The NSPCC’s Net Aware website provides handy guides and risk ratings for parents and carers on some of the most popular online gaming and social media apps that young people may be using.




Grand Theft Auto:

Risk ratings for popular social media apps:

Click here for more information;

Click here for more information;

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Did you know?…

Technology is continuously expanding, and in every 60 seconds…

  • 168 million emails are sent
  • 694,445 search queries are made with Google
  • 11,000 iPhone applications are downloaded
  • 320+ new Twitter accounts are set up
  • 98,300 tweets are published
  • 370,000 voice calls are made on Skype
  • 100+ new LinkedIn accounts are set up

JTM’s Monthly Safeguarding Bulletin – December 2018

Topics for this month:

Protecting Children from Criminal Exploitation, Human Trafficking and Modern Slavery

In the spring of 2018, Ofsted, the Care Quality Commission, Her Majesty’s Inspectorate of Constabulary and Fire & Rescue Services and Her Majesty’s Inspectorate of Probation examined ‘the multi-agency response to child exploitation and children missing from home, care or education’, looking specifically at the criminal exploitation of children.

This report sets out the inspection findings and is a useful read for schools working in higher risk areas. You can download the report here:

Criminal Exploitation (Manchester Safeguarding Children Boards)
Manchester Safeguarding Children Boards have introduced ‘seven minute briefings’ to allow managers to deliver a short briefing to staff regarding on key topics, which can also be used to support reflective discussion with practitioners.

MSCB says that the 7 minute briefings are based on a technique borrowed from the FBI. Research suggests that seven minutes is an ideal timespan to concentrate and learning is more memorable as it is simple and not clouded by other issues and pressures. Their brief duration should also mean that they hold people’s attention, as well as giving managers something to share with their staff.

Download the Criminal Exploitation briefing here: 

Others are available below for Manchester and Liverpool:

JTM’s Monthly Safeguarding Bulletin – November 2018

Topics for this month:

Mental Health Awareness – Free Resources

Virtual College have a range of free resources for Employees to help develop and promote strong mental wellbeing. Resources include: Activity Tracker and Planner; Work-life Balance Tracker; Warnings Signs Assessment; Stress management and many more.

Young People and Gambling

The Gambling Commission submitted its annual report last week focusing on young people and gambling for 2018. 2,865 young people aged 11-16 took part and results show that:

  • 14% of 11-16 year olds had spent their own money on gambling, which is up from 12% in 2017 but still lower than rates seen prior to 2017
  • This compared to 13% who had drunk alcohol in the past week, 4% who had smoked cigarettes and 2% who had taken illegal drugs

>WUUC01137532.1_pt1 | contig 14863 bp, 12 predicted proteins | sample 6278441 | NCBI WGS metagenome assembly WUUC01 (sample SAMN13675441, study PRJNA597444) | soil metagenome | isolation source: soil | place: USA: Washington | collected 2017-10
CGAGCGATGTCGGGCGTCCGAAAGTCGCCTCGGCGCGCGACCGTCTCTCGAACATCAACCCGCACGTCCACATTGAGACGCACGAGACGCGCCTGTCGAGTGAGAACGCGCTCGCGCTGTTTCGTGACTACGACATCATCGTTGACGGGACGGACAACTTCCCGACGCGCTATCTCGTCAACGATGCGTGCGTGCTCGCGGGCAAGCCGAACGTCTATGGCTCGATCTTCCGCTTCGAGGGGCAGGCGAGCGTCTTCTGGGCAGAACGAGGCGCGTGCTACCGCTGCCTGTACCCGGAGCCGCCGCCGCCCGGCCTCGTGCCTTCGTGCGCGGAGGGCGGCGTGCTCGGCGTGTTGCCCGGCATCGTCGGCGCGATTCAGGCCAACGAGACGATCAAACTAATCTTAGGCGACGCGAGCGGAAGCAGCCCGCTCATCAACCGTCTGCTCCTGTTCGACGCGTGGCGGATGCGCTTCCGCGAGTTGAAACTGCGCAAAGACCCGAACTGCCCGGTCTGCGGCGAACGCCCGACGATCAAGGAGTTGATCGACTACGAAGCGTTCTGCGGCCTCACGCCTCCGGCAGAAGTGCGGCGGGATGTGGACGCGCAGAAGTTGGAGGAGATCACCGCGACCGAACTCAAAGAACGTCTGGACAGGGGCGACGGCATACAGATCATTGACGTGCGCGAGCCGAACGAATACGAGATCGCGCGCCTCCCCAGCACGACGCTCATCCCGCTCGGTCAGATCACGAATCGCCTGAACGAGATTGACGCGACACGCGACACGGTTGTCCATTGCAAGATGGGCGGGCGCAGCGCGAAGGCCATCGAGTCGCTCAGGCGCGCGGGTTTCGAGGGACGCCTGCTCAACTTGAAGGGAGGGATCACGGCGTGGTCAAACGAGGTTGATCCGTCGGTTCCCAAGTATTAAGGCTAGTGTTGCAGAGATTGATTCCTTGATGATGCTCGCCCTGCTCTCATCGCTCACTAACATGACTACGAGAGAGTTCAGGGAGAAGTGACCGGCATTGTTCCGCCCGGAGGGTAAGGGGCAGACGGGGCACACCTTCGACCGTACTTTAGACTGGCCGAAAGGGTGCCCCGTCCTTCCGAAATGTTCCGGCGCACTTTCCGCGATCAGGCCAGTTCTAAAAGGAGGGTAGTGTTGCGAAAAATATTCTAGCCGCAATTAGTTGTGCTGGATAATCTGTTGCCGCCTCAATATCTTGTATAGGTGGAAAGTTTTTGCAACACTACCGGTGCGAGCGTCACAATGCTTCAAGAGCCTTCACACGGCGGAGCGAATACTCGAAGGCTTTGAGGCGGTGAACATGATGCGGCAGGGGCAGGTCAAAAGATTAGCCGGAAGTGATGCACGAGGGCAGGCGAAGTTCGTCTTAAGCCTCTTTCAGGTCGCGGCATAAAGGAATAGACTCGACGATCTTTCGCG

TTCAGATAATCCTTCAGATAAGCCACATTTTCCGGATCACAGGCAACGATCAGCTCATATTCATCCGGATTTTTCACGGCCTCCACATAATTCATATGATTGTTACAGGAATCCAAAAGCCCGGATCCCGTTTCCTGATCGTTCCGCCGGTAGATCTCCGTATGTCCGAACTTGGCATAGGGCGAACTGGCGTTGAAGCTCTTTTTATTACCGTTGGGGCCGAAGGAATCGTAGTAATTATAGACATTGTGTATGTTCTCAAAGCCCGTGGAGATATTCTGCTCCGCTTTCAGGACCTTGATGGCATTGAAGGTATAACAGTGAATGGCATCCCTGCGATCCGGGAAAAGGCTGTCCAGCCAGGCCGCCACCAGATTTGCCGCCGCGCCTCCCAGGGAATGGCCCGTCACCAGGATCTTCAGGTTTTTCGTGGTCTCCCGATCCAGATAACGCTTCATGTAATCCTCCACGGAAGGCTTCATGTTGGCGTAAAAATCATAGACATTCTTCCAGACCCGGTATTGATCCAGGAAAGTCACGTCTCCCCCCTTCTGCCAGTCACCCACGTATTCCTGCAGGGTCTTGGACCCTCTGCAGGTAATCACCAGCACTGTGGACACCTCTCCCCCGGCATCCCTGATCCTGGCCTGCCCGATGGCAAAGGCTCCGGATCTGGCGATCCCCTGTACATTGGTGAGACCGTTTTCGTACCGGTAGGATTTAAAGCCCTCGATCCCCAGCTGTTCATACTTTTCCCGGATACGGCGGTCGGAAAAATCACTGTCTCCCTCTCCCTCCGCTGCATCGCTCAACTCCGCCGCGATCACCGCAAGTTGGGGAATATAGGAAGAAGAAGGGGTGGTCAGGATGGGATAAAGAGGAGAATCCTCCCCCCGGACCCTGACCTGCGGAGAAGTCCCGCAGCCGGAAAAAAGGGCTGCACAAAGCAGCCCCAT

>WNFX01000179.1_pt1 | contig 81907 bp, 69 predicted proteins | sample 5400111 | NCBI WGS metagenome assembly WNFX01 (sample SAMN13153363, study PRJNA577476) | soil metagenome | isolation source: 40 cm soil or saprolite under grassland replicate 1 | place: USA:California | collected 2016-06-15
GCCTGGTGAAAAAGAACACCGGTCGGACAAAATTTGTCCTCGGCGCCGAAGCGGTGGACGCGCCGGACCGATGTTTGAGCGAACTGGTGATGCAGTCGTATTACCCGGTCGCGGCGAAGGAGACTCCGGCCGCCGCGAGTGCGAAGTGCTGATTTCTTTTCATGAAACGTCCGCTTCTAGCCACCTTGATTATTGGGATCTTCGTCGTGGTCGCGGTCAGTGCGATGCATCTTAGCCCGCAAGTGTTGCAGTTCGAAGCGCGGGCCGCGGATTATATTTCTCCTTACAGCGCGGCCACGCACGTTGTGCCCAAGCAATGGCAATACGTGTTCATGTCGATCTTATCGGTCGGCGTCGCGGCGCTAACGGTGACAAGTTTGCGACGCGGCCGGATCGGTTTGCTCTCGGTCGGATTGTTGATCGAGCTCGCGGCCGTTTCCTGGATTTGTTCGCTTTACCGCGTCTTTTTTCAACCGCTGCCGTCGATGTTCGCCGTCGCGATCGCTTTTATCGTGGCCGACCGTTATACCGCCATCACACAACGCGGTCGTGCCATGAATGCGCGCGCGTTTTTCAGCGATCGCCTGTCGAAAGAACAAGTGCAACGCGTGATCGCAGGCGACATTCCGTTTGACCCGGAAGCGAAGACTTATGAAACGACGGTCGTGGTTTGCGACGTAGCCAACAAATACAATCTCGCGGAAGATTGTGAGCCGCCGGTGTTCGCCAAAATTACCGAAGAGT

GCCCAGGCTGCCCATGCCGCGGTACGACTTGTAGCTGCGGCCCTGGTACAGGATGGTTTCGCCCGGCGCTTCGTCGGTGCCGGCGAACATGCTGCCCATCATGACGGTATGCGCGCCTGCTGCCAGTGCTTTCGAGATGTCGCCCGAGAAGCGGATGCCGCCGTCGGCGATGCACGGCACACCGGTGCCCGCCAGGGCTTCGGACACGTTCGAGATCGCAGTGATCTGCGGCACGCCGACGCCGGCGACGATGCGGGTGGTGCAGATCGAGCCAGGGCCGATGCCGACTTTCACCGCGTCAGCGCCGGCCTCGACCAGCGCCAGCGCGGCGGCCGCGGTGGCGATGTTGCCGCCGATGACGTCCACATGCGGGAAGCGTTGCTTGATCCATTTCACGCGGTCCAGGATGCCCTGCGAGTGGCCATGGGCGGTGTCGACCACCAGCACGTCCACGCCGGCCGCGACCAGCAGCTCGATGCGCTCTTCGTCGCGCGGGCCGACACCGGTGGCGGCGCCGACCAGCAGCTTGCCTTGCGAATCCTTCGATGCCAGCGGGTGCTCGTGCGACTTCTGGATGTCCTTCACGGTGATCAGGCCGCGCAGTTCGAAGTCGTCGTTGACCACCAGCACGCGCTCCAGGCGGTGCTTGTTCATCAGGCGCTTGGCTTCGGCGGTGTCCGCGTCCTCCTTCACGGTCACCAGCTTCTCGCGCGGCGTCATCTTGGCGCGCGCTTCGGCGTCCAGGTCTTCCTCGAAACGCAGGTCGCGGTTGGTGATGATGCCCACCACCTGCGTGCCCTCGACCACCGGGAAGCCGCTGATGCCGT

• The principal forms of gambling are placing a private bet for money with friends (6%), National Lottery scratch-cards (4%), fruit/slot machines (3%) and playing cards for money with friends (3%)
  • Just in the last week it was discovered that nearly 90% of the pubs across England that were tested, failed to prevent children from gambling on their fruit machines. These are businesses that are not gambling companies but nevertheless have a duty to protect young people from being harmed.

Knife Crime – The Knife Angel

There were 40,147 knife offences in the 12 months ending in March 2018 in England and Wales, a 16% increase on the previous year and the highest number since 2011.

A memorial has been designed by the artist Alfie Bradley, to those whose lives have been affected by knife crime. Alfie has created the ‘Knife Angel’ single-handedly at the British Ironworks Centre from 100,000 knives which were surrendered and collected during nationwide amnesties in 2015/2016.

The Knife Angel is a national monument against violence and aggression to highlight the issue’s impact of people’s lives. The sculpture has been placed outside the Liverpool Cathedral and will be there until 31st January 2019. The latest figures record more than nine hundred serious crimes involving knives on Merseyside last year.

Awareness of Forced Marriage

It is estimated that approximately 8,000-10,000 forced marriages of British citizens take place every year often resulting in devastating long term consequences for the victims. The following online course has been developed with the Forced Marriage Unit of the Foreign Office and aims to raise awareness, challenge perceptions and inform you of the correct actions to take should you suspect someone is at risk.

Find the course here:

Citizens Advice
Citizens Advicepreviously known as the Citizens Advice Bureauis a network of 316independent charities throughout the United Kingdom that give free, confidential information and advice to assist people with moneylegalconsumer and other personal problems. Research conducted has found that 4 in 5 of citizen’s advice clients felt stressed, depressed or anxious and 3 in 5 clients felt their physical health decline as a result of their practical problem.

There is a growing body of evidence which shows that tackling practical problems through advice can considerably improve ‘health and wellbeing’. The national citizen’s advice impact research project reports that 70% of clients said they felt less stressed and 46% said their physical health improved after seeking advice. Of other citizen’s advice clients experiencing long-term conditions, 57% said they were able to manage their condition easier resulting in a better quality of life.

Further information can be found at:

Did you know?…

The Citizens Advice can offer advice on the following: Debt and money; family Law; benefits; health; housing; work; immigration and consumer rights.